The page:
WM Hunt

interview by Darren Ching and Debra Klomp Ching

Ethan Hill‘s portrait of W.M. Hunt © Ethan Hill

At Length: You’ve been collecting photographs for a long time. When did you realize you were a collector?

W.M. Hunt: It sneaks up on you. I didn’t set out to collect photographs. I bought one and found that to be a very intense experience because I didn’t really have any money. The whole thing seemed unreal. Why had I bought a photograph? It was an impetuous, daring action.

AL: It must be quite a thrill to have the exhibit for the Unseen Eye collection opening at the George Eastman House this month, as well as the book being released by three different publishers. Do you see it as a form of recognition, an endorsement of some kind?

WH: It is thrilling, and at the same time very dense, lush yet strained. There is a great deal of work, by me striving to place the work, of thinking in front of people and trying to keep that smart and varied. The notion of three different publishers is incredibly cool, and kind of slippery I think. As for it being a form of recognition, I will offer up the correspondence that Thomas Neurath—who runs Thames & Hudson, my primary publisher—sent to me, initiating the collaboration.

15 July 2005

Dear Mr. Hunt,
I was in Arles for a couple of days and of everything I saw there it was the presentation of your collection which impressed me most. I found it spell-binding and thought-provoking and on my return made enquiries about how I could contact you via my friend, Bill Ewing, who was kind enough to give me your email address. To come to the point immediately: would you ever contemplate working with us to fashion a book very much in the spirit of the Arles exhibition? I would be enormously pleased if your first response were positive and I am sure we could then figure out a way of exploring the notion even though you are in New York and we are here in London. You may not know a great deal about Thames & Hudson, but photography has been a mainstay of our list these last thirty years, and Bill Ewing and quite a few other people in your and his world would vouch for us, though quite often the books we undertake appear under imprints other than T&H in their American edition. Very much hoping to hear from you, I remain with kind regards and much admiration for the genial way you have fashioned something that goes far beyond the mere sum of its parts.

Sincerely yours,
Thomas Neurath, Chairman

That was so astonishing really–how many people get a solicitation like that? Plus, it was a validation (and vindication of sorts) for four decades of obsession. I have always had huge issues with my own sense of self esteem, and those have been resolved in many ways by my life in photographs. In my heart of hearts, I feel that I am modest and intimidated, although it seems that much of my life in photography is characterized by single-mindedness and forthrightness. Ironies abound!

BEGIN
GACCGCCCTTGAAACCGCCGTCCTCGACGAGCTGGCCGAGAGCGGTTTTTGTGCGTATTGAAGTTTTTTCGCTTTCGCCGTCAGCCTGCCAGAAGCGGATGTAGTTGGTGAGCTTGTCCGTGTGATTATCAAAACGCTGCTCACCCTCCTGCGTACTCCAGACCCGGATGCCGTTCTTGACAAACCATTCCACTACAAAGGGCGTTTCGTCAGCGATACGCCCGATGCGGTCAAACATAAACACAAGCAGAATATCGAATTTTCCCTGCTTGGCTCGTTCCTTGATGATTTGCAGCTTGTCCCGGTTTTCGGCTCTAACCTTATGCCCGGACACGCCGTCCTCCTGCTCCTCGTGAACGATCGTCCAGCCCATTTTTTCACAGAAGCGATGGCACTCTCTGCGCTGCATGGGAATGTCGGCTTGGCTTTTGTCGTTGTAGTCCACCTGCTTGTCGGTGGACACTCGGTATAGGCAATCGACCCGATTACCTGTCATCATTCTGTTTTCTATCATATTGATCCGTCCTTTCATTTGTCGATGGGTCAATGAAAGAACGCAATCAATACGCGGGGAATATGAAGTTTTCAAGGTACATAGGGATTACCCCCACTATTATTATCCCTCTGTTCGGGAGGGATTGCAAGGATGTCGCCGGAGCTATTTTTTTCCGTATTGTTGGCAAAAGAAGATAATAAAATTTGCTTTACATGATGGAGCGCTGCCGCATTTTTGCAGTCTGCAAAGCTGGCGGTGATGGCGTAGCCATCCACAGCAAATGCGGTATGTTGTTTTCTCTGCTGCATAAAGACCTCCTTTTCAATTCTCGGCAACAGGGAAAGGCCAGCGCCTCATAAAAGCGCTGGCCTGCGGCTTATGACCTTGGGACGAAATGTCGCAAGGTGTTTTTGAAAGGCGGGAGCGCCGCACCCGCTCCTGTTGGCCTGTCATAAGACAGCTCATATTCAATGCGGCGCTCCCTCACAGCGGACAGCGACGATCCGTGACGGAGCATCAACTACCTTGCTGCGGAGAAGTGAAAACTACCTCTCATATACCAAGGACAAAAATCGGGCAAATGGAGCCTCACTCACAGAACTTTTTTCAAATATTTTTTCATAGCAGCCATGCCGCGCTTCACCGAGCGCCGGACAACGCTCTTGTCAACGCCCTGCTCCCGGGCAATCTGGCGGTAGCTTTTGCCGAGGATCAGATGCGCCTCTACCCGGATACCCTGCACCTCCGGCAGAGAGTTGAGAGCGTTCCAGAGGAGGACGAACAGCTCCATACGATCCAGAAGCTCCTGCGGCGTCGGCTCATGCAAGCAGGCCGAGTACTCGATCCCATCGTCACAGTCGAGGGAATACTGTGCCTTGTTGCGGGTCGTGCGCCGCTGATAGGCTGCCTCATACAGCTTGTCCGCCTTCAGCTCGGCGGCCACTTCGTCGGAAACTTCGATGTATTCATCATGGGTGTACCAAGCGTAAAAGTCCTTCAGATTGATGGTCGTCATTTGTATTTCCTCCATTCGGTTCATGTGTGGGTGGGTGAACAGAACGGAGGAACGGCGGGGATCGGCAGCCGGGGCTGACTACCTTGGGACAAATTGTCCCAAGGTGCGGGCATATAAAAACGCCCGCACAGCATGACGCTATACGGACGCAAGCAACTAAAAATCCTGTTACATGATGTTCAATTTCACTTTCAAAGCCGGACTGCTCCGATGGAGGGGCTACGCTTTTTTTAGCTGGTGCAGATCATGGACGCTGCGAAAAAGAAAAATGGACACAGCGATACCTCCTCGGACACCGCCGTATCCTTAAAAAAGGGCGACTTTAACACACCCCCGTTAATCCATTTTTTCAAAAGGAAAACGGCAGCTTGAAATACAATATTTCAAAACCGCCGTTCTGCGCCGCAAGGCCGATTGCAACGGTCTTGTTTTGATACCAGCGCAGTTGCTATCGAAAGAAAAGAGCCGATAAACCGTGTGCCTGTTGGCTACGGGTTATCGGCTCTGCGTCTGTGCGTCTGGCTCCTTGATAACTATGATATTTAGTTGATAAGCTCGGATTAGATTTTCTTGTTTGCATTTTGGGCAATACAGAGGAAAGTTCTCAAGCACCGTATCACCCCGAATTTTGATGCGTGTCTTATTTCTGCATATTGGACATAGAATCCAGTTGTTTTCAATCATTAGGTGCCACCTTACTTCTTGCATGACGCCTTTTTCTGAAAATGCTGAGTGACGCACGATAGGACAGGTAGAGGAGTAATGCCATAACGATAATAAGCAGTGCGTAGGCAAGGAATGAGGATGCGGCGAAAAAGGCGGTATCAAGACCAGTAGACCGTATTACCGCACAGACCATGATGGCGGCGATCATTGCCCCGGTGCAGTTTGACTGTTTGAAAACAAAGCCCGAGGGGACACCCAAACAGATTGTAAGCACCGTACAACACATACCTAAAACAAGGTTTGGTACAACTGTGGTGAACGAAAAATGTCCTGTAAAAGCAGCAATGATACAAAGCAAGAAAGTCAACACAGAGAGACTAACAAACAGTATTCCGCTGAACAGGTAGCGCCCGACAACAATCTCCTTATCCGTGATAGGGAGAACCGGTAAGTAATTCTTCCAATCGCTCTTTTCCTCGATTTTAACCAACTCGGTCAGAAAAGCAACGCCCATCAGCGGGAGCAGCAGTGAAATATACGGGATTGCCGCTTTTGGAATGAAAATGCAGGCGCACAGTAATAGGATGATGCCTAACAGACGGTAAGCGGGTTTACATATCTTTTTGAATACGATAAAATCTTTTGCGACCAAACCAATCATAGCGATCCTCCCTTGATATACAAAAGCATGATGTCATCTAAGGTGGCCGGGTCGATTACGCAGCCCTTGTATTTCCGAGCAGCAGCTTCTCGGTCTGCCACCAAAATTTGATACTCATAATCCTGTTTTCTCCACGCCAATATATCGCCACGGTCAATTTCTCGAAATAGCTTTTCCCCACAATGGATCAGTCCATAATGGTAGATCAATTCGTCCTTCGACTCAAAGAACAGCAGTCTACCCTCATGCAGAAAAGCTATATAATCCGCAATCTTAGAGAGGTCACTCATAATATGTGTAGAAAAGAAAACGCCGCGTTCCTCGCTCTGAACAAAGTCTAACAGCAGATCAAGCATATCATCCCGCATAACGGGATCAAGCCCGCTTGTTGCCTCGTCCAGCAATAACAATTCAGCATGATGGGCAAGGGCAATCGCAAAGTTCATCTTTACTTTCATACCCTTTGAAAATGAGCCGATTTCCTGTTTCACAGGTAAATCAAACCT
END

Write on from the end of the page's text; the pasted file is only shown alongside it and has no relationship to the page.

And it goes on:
The three covers for The Unseen Eye: Photographs from the Unconscious. From left to right: Thames and Hudson photograph by Lee Friedlander; Aperture photograph by Carrie Levy; Actes Sud photograph by Erwin Blumenfeld.

AL: You’ve mentioned in the book’s preface that the photographs in the collection are “all portraits of me.” Could you elaborate on that?

WH: I make the point that early on I had an epiphany one night when I was looking at the dozen or so pictures in my apartment. I was in analysis, I did the dream thing in which you are all the characters, and, hey, the pictures were all me. At first I was mortified, because I thought that anyone walking into my apartment would know everything about me. Of course, the reality of that is that people would ask if I was a photographer. People don’t want to see.

AL: What comes to mind is that the book is akin to the cabinet of curiosities that aristocrats would display in their homes after their grand tours.

WH: I think of it more as bringing home magical things to insulate myself from the world. My early talks about collecting were called The Walls of the Dancing Bear or $#*! I Dragged Home. There is a lot of voodoo and juju connected to collecting. Two of my favorite museum rooms are the André Breton library wall installed in the Pompidou in Paris and the extraordinary surrealist Kunstkammer or Wunderkammer at The Menil in Houston. That whole place is like an oasis for your soul.

AL: What sort of “voodoo and juju” have you encountered through your collecting?

WH: I mean that I have encountered crazy stuff that seems to have miraculously presented itself to me. An image like the Alinari [Hooded performer on wire, 19th c.] is a unique jewel, and I swear it was as if it was shining in my eye across a room—it was meant to be. That has happened many, many times.

Elinor Carucci, Sleep (Eran’s Back), 1998 © Elinor Carucci

AL: When considering the proverb “the eyes are the windows to the soul,” it’s quite haunting not being able to see through the window.

WH: This doesn’t respond to that directly, but a part of collecting is like listening for the Geiger counter to go off. I have stood in stands at art fairs sensing that something was there to see. It isn’t that uncanny when it most often reflects that a dealer has taste and eye that resonates with mine. Think of the windows of the soul as doorways or entrances, invitations to use your mind’s eye to see. It is the power of your imagination taking you to a personal place and making the piece specific for you.